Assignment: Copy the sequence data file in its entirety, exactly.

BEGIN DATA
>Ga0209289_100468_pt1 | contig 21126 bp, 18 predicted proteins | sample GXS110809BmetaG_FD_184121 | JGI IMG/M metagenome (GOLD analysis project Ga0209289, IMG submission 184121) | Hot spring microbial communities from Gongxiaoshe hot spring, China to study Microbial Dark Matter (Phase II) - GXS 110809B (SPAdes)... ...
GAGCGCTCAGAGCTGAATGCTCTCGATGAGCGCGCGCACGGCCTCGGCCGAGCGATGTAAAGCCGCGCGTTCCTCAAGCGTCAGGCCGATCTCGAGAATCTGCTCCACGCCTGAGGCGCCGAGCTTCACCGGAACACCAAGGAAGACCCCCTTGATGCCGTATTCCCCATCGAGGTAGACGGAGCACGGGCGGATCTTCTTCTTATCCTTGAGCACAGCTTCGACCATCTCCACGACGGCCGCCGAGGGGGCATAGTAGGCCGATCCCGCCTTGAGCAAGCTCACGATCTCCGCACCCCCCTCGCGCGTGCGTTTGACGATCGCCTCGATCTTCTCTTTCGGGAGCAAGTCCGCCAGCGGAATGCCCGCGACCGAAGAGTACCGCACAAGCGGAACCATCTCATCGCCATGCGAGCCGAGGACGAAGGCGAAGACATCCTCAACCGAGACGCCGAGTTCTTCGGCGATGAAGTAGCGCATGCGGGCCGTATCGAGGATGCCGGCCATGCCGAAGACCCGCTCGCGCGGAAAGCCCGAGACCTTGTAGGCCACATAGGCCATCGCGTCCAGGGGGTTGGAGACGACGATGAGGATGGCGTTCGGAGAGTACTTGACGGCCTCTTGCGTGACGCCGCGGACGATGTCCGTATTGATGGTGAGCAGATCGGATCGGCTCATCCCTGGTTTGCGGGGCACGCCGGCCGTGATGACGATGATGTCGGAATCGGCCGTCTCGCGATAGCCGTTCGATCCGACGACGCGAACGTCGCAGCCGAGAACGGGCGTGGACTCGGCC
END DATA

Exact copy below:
>Ga0209289_100468_pt1 | contig 21126 bp, 18 predicted proteins | sample GXS110809BmetaG_FD_184121 | JGI IMG/M metagenome (GOLD analysis project Ga0209289, IMG submission 184121) | Hot spring microbial communities from Gongxiaoshe hot spring, China to study Microbial Dark Matter (Phase II) - GXS 110809B (SPAdes)... ...
GAGCGCTCAGAGCTGAATGCTCTCGATGAGCGCGCGCACGGCCTCGGCCGAGCGATGTAAAGCCGCGCGTTCCTCAAGCGTCAGGCCGATCTCGAGAATCTGCTCCACGCCTGAGGCGCCGAGCTTCACCGGAACACCAAGGAAGACCCCCTTGATGCCGTATTCCCCATCGAGGTAGACGGAGCACGGGCGGATCTTCTTCTTATCCTTGAGCACAGCTTCGACCATCTCCACGACGGCCGCCGAGGGGGCATAGTAGGCCGATCCCGCCTTGAGCAAGCTCACGATCTCCGCACCCCCCTCGCGCGTGCGTTTGACGATCGCCTCGATCTTCTCTTTCGGGAGCAAGTCCGCCAGCGGAATGCCCGCGACCGAAGAGTACCGCACAAGCGGAACCATCTCATCGCCATGCGAGCCGAGGACGAAGGCGAAGACATCCTCAACCGAGACGCCGAGTTCTTCGGCGATGAAGTAGCGCATGCGGGCCGTATCGAGGATGCCGGCCATGCCGAAGACCCGCTCGCGCGGAAAGCCCGAGACCTTGTAGGCCACATAGGCCATCGCGTCCAGGGGGTTGGAGACGACGATGAGGATGGCGTTCGGAGAGTACTTGACGGCCTCTTGCGTGACGCCGCGGACGATGTCCGTATTGATGGTGAGCAGATCGGATCGGCTCATCCCTGGTTTGCGGGGCACGCCGGCCGTGATGACGATGATGTCGGAATCGGCCGTCTCGCGATAGCCGTTCGATCCGACGACGCGAACGTCGCAGCCGAGAACGGGCGTGGACTCGGCC